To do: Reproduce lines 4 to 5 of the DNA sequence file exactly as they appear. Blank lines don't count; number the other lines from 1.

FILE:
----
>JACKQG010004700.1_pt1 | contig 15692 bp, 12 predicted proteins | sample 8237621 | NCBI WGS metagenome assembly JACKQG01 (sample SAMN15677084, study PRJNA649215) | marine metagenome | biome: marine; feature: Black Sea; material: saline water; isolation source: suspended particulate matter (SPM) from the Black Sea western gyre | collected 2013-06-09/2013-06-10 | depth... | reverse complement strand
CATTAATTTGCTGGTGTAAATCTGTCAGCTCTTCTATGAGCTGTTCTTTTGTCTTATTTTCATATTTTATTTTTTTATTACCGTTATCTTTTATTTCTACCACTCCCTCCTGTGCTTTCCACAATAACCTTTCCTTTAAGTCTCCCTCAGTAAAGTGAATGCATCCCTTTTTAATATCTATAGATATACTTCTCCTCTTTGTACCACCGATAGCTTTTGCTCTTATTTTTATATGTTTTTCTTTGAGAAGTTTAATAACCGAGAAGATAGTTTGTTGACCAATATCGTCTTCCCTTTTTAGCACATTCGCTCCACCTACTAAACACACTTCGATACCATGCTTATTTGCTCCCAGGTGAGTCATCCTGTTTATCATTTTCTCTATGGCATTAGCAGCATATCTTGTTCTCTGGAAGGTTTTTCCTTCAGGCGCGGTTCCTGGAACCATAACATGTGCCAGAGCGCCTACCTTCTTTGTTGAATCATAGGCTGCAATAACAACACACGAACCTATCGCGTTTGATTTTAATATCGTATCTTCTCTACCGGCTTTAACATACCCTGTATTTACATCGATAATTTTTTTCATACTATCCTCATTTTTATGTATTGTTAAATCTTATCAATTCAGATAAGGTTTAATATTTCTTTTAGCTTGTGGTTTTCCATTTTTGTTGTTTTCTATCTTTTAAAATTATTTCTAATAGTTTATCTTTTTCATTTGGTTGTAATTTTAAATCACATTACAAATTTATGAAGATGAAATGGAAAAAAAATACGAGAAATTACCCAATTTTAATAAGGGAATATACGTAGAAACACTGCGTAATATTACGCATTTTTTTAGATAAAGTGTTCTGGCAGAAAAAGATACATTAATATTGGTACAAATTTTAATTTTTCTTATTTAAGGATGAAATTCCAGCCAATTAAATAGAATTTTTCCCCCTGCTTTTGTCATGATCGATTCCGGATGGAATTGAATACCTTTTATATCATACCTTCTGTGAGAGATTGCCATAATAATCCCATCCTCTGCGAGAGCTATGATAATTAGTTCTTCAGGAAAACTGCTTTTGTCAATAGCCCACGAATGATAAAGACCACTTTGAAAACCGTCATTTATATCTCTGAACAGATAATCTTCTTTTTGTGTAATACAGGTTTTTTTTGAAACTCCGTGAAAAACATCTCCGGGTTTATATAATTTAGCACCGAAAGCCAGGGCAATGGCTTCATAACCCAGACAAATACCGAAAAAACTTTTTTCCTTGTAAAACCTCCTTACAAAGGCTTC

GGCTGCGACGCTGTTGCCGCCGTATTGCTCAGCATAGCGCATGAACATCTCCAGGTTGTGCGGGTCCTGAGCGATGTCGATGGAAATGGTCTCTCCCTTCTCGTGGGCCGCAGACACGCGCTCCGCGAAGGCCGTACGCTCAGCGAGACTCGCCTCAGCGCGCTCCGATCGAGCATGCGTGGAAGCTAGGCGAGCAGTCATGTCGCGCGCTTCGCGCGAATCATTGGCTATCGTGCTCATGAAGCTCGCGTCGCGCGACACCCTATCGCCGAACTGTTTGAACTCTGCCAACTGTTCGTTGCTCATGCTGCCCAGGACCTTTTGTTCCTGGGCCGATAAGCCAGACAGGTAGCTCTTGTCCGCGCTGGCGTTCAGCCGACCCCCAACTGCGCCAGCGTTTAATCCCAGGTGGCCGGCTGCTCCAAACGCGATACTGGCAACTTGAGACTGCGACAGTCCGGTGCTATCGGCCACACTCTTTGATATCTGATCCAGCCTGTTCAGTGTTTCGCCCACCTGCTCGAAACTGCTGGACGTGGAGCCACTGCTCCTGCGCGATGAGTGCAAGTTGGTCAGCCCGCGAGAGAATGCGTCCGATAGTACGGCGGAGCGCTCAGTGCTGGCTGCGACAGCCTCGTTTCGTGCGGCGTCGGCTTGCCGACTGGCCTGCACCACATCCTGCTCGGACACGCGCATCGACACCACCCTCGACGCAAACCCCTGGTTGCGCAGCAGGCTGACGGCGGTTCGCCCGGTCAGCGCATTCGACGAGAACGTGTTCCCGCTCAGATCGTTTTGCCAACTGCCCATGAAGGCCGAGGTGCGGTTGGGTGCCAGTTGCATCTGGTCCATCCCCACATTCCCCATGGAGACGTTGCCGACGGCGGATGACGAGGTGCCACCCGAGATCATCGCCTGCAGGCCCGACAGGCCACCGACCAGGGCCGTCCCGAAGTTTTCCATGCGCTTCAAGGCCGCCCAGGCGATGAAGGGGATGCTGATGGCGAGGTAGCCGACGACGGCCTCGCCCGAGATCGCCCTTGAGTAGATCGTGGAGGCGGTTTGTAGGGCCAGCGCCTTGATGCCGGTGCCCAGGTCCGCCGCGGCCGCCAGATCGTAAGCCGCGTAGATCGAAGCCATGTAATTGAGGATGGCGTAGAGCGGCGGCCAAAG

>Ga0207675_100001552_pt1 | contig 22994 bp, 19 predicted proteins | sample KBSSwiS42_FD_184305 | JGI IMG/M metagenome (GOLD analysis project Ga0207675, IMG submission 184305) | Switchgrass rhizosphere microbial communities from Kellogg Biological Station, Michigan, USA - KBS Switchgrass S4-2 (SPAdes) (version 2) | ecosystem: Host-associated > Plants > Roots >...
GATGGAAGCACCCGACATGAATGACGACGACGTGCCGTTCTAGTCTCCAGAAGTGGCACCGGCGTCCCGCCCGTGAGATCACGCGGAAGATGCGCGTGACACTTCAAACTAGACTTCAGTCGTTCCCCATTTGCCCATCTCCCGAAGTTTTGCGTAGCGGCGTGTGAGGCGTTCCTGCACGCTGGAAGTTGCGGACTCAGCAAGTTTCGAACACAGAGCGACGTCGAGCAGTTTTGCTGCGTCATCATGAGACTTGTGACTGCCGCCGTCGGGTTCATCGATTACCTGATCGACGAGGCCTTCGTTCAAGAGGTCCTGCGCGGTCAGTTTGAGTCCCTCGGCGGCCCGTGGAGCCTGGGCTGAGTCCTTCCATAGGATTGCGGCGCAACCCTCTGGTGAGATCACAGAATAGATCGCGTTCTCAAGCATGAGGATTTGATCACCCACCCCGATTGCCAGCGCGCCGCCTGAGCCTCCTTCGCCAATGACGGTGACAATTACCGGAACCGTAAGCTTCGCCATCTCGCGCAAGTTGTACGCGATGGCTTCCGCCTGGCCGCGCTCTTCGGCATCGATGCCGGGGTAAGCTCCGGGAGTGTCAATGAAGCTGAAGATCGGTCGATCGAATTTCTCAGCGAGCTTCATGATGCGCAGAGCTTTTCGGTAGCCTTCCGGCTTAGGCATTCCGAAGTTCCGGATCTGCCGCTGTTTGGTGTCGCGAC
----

>Ga0207675_100001552_pt1 | contig 22994 bp, 19 predicted proteins | sample KBSSwiS42_FD_184305 | JGI IMG/M metagenome (GOLD analysis project Ga0207675, IMG submission 184305) | Switchgrass rhizosphere microbial communities from Kellogg Biological Station, Michigan, USA - KBS Switchgrass S4-2 (SPAdes) (version 2) | ecosystem: Host-associated > Plants > Roots >...
GATGGAAGCACCCGACATGAATGACGACGACGTGCCGTTCTAGTCTCCAGAAGTGGCACCGGCGTCCCGCCCGTGAGATCACGCGGAAGATGCGCGTGACACTTCAAACTAGACTTCAGTCGTTCCCCATTTGCCCATCTCCCGAAGTTTTGCGTAGCGGCGTGTGAGGCGTTCCTGCACGCTGGAAGTTGCGGACTCAGCAAGTTTCGAACACAGAGCGACGTCGAGCAGTTTTGCTGCGTCATCATGAGACTTGTGACTGCCGCCGTCGGGTTCATCGATTACCTGATCGACGAGGCCTTCGTTCAAGAGGTCCTGCGCGGTCAGTTTGAGTCCCTCGGCGGCCCGTGGAGCCTGGGCTGAGTCCTTCCATAGGATTGCGGCGCAACCCTCTGGTGAGATCACAGAATAGATCGCGTTCTCAAGCATGAGGATTTGATCACCCACCCCGATTGCCAGCGCGCCGCCTGAGCCTCCTTCGCCAATGACGGTGACAATTACCGGAACCGTAAGCTTCGCCATCTCGCGCAAGTTGTACGCGATGGCTTCCGCCTGGCCGCGCTCTTCGGCATCGATGCCGGGGTAAGCTCCGGGAGTGTCAATGAAGCTGAAGATCGGTCGATCGAATTTCTCAGCGAGCTTCATGATGCGCAGAGCTTTTCGGTAGCCTTCCGGCTTAGGCATTCCGAAGTTCCGGATCTGCCGCTGTTTGGTGTCGCGAC